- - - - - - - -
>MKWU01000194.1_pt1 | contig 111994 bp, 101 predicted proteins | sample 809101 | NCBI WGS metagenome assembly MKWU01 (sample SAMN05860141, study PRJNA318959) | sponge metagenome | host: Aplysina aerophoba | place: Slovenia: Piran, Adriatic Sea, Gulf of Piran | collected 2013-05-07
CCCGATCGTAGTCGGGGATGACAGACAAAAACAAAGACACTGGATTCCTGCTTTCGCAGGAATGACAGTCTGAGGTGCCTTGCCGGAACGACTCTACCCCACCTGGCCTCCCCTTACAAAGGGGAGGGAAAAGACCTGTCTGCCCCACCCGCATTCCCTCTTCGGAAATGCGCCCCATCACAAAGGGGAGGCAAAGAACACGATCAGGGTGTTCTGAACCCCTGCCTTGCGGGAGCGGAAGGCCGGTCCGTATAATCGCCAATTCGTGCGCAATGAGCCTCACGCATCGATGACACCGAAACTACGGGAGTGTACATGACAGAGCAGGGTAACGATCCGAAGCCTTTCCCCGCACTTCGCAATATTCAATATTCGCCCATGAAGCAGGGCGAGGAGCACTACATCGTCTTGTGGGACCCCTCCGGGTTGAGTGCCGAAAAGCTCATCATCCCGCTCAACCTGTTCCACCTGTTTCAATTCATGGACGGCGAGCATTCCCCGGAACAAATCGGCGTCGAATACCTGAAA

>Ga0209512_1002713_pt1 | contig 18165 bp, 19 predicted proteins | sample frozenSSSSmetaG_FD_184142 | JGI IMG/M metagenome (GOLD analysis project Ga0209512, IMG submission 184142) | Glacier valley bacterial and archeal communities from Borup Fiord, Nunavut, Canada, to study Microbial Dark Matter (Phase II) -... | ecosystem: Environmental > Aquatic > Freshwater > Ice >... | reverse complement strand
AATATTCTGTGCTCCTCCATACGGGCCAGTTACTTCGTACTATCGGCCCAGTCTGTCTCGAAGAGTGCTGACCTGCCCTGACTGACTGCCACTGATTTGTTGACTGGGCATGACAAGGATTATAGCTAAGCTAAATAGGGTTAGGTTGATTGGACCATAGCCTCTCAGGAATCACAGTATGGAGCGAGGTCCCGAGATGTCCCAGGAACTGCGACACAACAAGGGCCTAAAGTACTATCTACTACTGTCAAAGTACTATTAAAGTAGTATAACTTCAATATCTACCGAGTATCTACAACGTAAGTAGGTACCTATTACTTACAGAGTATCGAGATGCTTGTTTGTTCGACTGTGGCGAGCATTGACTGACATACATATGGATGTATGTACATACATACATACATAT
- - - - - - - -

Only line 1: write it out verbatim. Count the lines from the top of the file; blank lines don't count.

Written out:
>MKWU01000194.1_pt1 | contig 111994 bp, 101 predicted proteins | sample 809101 | NCBI WGS metagenome assembly MKWU01 (sample SAMN05860141, study PRJNA318959) | sponge metagenome | host: Aplysina aerophoba | place: Slovenia: Piran, Adriatic Sea, Gulf of Piran | collected 2013-05-07